Colaisde na Gàidhlig: The Gaelic College
Address: 51779 Cabot Trail, Saint Anns
Admission: $8 CDN per adult
Hours: 10:30 a.m. – 12:30 p.m. (varying)
This internationally known Gaelic College is the only institution of its kind in North America. With courses in Cape Breton fiddle and the Gaelic language, Colaisde na Gàidhlig prides itself in its role in preserving Scottish culture. For daily visitors, there’s the option to join a cultural demonstration where one lucky participant is fashioned a kilt out of 9 metres of fabric! You can also listen to Gaelic music and learn traditional dances, like the strathspey, jig, or reel “step!”
Ionad-Mìneachaidh a’ Chiùil Cheiltich: Celtic Music Interpretive Centre
Address: 5471 Nova Scotia Trunk 19, Judique
Hours: Mon-Fri 9 a.m. – 5 p.m.; Saturday 10 a.m. – 5 p.m.; Sunday 10 a.m. – 1 p.m. (varies seasonally)
Admission: up to $8 CDN per adult (varies per activity)
The Celtic Music Interpretive Centre is the place to go if you want Ceilidhs every day of the week and interactive exhibits. It’s the lively way to immerse yourself in Cape Breton’s music culture! Located in Judique, the Centre is a beautiful drive off of the Cabot Trail into a less ‘touristy’ area of Cape Breton. I would recommend going for a lunch Ceilidhs (pronounced kay-lee), as they are available every day from mid-May to mid-October.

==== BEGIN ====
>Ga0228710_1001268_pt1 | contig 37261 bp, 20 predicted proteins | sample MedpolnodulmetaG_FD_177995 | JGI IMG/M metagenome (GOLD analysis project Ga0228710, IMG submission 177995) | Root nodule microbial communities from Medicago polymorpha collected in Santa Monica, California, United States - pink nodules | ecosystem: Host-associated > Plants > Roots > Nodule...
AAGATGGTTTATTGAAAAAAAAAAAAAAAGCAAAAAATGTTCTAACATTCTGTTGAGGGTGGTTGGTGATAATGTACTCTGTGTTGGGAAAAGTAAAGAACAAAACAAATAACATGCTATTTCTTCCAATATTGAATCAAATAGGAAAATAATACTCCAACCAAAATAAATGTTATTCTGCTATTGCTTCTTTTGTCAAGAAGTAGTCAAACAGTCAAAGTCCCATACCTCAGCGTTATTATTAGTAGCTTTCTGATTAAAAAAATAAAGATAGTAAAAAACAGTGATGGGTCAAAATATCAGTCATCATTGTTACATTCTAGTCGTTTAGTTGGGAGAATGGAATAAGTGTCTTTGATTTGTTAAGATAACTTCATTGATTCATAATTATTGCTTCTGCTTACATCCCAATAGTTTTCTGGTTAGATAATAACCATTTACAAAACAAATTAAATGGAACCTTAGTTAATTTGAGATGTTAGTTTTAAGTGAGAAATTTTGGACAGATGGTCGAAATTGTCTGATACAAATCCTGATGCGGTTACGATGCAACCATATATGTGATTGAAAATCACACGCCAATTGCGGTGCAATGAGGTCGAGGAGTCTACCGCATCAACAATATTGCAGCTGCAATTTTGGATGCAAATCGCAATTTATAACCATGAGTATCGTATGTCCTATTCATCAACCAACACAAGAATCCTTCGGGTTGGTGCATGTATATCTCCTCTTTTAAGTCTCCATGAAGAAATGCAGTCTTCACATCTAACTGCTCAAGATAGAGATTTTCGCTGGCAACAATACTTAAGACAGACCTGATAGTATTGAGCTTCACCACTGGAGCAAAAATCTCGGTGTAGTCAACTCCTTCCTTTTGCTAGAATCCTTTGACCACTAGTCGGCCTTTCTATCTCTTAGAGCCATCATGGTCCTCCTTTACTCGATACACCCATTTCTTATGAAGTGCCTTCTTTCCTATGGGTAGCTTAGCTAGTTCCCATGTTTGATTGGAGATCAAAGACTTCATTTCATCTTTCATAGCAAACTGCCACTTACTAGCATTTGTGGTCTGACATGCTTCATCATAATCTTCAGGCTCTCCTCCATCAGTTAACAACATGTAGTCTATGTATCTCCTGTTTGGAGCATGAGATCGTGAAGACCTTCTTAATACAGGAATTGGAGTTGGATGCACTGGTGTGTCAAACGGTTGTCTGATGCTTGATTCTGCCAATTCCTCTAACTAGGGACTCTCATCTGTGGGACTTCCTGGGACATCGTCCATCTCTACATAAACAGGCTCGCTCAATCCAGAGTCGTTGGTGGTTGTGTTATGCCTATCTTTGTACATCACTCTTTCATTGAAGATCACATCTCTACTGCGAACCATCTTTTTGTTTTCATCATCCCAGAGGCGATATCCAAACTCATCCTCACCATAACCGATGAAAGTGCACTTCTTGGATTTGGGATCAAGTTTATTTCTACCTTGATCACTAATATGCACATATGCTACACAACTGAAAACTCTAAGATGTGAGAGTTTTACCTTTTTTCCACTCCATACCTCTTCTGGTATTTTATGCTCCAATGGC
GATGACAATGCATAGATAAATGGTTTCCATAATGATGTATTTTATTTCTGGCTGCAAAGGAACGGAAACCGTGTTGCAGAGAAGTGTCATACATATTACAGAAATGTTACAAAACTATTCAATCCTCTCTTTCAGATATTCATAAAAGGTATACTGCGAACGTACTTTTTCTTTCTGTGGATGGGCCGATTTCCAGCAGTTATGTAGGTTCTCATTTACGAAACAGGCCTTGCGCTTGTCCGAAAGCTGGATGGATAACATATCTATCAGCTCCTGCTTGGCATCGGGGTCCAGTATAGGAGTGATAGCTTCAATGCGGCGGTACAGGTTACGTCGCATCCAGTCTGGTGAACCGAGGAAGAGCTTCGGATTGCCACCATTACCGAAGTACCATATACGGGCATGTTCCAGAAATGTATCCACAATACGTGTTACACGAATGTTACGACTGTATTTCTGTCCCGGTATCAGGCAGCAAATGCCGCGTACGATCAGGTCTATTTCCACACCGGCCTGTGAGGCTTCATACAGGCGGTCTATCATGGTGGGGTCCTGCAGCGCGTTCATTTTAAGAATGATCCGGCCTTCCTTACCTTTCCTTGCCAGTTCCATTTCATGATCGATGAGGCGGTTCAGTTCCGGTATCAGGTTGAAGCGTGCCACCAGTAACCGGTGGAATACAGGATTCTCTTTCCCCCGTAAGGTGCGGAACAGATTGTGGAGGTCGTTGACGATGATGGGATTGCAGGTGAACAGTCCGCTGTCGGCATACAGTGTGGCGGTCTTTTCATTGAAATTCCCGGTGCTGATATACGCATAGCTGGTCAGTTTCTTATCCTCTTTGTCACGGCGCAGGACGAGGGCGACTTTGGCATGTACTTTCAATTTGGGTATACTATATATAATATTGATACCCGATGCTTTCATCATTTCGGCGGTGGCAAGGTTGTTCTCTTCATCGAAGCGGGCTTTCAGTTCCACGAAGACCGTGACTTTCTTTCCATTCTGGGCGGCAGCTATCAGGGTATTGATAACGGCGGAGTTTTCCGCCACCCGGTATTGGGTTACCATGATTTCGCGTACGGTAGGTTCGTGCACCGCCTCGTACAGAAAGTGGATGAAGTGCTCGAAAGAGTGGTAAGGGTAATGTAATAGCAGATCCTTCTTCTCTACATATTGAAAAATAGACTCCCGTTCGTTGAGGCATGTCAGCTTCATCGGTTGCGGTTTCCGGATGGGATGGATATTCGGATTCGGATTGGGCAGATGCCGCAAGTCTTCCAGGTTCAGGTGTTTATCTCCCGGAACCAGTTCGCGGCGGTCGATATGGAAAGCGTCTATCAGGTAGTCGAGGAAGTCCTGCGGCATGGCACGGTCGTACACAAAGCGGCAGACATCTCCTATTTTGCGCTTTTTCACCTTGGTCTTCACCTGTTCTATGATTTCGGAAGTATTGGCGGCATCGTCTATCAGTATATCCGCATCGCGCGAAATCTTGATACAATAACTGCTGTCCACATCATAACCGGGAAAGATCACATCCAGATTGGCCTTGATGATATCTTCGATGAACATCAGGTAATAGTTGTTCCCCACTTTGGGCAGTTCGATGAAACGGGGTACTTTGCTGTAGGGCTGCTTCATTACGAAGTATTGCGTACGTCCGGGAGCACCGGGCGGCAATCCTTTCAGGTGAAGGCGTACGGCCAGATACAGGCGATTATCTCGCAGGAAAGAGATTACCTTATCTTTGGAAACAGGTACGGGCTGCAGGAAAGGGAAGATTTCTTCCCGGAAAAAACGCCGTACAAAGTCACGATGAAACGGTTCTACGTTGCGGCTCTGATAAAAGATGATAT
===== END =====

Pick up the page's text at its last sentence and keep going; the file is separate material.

More can’t-miss activities:
Fortress of Louisbourg
Address: 259 Park Service Rd, Louisbourg
Hours: 9:30 a.m. – 5 p.m. (Except October until third week of May: 9:30 a.m. – 4 p.m.)
Admission: $17.60 CDN per adult
As one of the main battlegrounds between the French and the English in Nova Scotia, the Fortress of Louisbourg is a quintessential part of the province’s history. Although I wasn’t able to drive to Louisbourg on my way back from Cape Breton, my visit to Halifax’s Citadel made me wish I had gone. The Fortress is North America’s largest reconstruction project, thanks to Parks Canada and Fortress Louisbourg Association, and shows off the fortress in its Victorian-era heydey. With more than a dozen buildings open to the public, three authentic 18th-century restaurants and on-site historical actors, it’s an incredibly fun and immersive way to understand the cultural dynamics and history of Nova Scotia.
Address: 13727 Route 19, Glenville
Hours: 9 a.m. – 5 p.m.